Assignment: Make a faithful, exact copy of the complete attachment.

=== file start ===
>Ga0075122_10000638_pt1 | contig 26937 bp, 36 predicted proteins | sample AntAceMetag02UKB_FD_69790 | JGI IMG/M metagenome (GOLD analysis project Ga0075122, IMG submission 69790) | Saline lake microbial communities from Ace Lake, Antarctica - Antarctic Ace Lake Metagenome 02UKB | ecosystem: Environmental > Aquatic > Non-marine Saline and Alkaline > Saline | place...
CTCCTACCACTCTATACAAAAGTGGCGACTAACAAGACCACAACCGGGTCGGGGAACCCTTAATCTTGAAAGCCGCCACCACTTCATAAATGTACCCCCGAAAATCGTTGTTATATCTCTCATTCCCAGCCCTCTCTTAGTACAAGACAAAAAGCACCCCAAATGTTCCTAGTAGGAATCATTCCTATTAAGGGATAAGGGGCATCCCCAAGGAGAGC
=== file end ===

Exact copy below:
>Ga0075122_10000638_pt1 | contig 26937 bp, 36 predicted proteins | sample AntAceMetag02UKB_FD_69790 | JGI IMG/M metagenome (GOLD analysis project Ga0075122, IMG submission 69790) | Saline lake microbial communities from Ace Lake, Antarctica - Antarctic Ace Lake Metagenome 02UKB | ecosystem: Environmental > Aquatic > Non-marine Saline and Alkaline > Saline | place...
CTCCTACCACTCTATACAAAAGTGGCGACTAACAAGACCACAACCGGGTCGGGGAACCCTTAATCTTGAAAGCCGCCACCACTTCATAAATGTACCCCCGAAAATCGTTGTTATATCTCTCATTCCCAGCCCTCTCTTAGTACAAGACAAAAAGCACCCCAAATGTTCCTAGTAGGAATCATTCCTATTAAGGGATAAGGGGCATCCCCAAGGAGAGC